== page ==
RE: AISC Code of Standard Practice 2000[Subject Prev][Subject Next][Thread Prev][Thread Next]
- To: "'seaint(--nospam--at)seaint.org'" <seaint(--nospam--at)seaint.org>
- Subject: RE: AISC Code of Standard Practice 2000
- From: Charlie Carter <carter(--nospam--at)aiscmail.com>
- Date: Sat, 24 Feb 2001 20:21:38 -0600
>Can you elaborate as to how this statement [in Code Section 1.8] can be considered benevolent,
>or protection, as far as the structural engineer is concerned?
The Cliff's notes on the Committee discussions surrounding Section 1.8 in the 2000 AISC Code are as follows.
The issue was raised that it is all too common for a prostitute, er, I mean "expert" witness, to blame the engineer for a collapse during erection that had nothing to do with the structural adequacy of the complete design. Accordingly, the engineers on the AISC Code Committee expressed the need for some protection in the AISC Code of Standard Practice. It was stated that the engineer normally performs the design of the completed structure, not the partially erected structure. It was further stated that the erector is responsible for the partially erected structure and that the engineer could only be expected to have responsibility for the structural adequacy of the completed design, especially since the engineer would have no idea in most cases how the erector would plan to go about putting the building up. These ideas came together into the language you are now reading in Sections 1.8.1 and 1.8.2 of the 2000 AISC Code.
>Every interpretation I can think of is bad. Here are a few:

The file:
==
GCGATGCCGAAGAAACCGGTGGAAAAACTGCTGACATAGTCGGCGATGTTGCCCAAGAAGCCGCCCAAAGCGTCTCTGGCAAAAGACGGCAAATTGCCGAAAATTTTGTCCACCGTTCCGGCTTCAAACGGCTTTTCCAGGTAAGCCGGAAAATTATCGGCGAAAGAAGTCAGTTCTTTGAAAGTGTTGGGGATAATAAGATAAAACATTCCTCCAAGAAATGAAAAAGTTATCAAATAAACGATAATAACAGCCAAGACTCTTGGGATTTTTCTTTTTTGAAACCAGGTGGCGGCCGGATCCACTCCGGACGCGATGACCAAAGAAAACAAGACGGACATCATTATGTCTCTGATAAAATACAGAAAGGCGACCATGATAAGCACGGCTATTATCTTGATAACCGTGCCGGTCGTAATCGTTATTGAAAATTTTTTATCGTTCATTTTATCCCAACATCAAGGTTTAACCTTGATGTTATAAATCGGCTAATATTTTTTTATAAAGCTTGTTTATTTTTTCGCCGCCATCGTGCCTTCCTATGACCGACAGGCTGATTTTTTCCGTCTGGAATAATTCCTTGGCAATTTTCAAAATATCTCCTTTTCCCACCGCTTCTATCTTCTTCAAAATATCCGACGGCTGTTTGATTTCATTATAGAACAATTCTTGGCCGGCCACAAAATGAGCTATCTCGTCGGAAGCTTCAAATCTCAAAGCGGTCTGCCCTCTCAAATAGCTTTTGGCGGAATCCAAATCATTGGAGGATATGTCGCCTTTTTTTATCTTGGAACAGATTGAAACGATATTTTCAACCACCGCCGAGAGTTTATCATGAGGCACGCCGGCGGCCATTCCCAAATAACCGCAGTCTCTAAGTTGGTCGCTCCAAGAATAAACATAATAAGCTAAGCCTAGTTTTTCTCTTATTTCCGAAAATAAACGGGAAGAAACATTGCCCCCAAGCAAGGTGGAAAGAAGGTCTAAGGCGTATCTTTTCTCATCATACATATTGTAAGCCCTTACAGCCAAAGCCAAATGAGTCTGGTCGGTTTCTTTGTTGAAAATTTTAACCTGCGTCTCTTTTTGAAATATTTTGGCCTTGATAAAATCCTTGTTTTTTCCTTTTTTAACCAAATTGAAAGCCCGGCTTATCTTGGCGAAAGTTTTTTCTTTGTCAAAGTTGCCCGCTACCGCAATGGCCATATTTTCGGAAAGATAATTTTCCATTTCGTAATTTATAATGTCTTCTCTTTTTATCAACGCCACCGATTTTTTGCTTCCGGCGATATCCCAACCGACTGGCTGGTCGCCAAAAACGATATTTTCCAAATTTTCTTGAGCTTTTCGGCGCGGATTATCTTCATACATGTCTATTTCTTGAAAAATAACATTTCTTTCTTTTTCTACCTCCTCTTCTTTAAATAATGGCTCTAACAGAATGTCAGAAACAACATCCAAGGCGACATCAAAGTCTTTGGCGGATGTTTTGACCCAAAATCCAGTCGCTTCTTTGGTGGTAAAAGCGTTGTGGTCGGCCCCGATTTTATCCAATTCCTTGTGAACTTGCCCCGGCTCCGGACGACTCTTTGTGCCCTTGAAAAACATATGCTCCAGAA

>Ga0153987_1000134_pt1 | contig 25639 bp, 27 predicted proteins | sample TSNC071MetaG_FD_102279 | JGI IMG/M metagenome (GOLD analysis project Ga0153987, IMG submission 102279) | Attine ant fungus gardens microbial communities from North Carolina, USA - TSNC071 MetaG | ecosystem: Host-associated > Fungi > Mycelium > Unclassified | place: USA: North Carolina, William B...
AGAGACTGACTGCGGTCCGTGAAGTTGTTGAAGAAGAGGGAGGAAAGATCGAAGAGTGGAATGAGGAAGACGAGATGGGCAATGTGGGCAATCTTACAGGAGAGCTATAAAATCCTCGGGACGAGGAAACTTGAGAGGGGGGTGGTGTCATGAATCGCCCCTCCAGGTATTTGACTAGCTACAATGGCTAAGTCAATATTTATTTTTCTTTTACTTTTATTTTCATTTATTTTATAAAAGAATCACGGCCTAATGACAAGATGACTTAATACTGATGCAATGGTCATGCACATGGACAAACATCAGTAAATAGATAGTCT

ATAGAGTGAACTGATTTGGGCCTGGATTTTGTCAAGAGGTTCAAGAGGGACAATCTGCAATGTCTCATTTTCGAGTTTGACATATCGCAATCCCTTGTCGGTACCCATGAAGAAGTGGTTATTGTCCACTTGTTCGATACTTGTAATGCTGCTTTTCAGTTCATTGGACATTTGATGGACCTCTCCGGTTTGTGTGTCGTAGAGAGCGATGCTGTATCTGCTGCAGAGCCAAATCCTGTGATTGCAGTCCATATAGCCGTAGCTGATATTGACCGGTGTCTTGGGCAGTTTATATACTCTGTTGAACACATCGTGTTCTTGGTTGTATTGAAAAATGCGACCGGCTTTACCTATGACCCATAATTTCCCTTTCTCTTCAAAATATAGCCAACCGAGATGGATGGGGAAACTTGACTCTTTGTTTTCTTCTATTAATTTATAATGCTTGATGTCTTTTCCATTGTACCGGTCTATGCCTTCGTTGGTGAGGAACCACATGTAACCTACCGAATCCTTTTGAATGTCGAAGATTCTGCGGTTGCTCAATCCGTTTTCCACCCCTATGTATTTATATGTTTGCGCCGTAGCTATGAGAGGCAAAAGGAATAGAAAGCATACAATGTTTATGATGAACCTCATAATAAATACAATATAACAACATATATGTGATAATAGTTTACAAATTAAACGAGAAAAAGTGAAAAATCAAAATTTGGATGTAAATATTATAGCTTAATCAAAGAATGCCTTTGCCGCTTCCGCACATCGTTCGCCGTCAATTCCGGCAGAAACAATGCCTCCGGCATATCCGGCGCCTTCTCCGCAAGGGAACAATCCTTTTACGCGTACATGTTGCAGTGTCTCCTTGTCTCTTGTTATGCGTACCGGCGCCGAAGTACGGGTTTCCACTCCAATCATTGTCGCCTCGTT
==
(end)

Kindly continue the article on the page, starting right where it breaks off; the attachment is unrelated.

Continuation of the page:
>Wrong strength steel is used by the fabricator: engineer is responsible.
>Details changed by someone without the engineer's knowledge after the
>shop drawings are approved: engineer is responsible
>Wrong size anchor bolts installed: engineer is responsible.
>Contractor cuts out part of the bottom flange of a beam to let a pipe
>pass through: engineer is responsible.
I can assure you that in no way were any of these kinds of interpretations intended by the Committee. Would you testify to these kinds of interpretations yourself? I hope not.
>It appears that some other group had a better lobby and won this point
>and hung this thing around the necks of structural engineers.
As Secretary of the Committee, I can say first-hand that representation of interests on the AISC Code Committee was very well balanced. Furthermore, I can tell you that the people on the Code Committee worked together to find common ground with the intent of producing an AISC Code of Standard Practice that would be fair and equitable to all parties. They certainly didn't form a lobby or try to hang each other. If you could have been there to hear their discussions as I was, you'd have the same high regard for all of them that I do.
I hope you will agree that there is no need for an Oliver Stone expose at this point.
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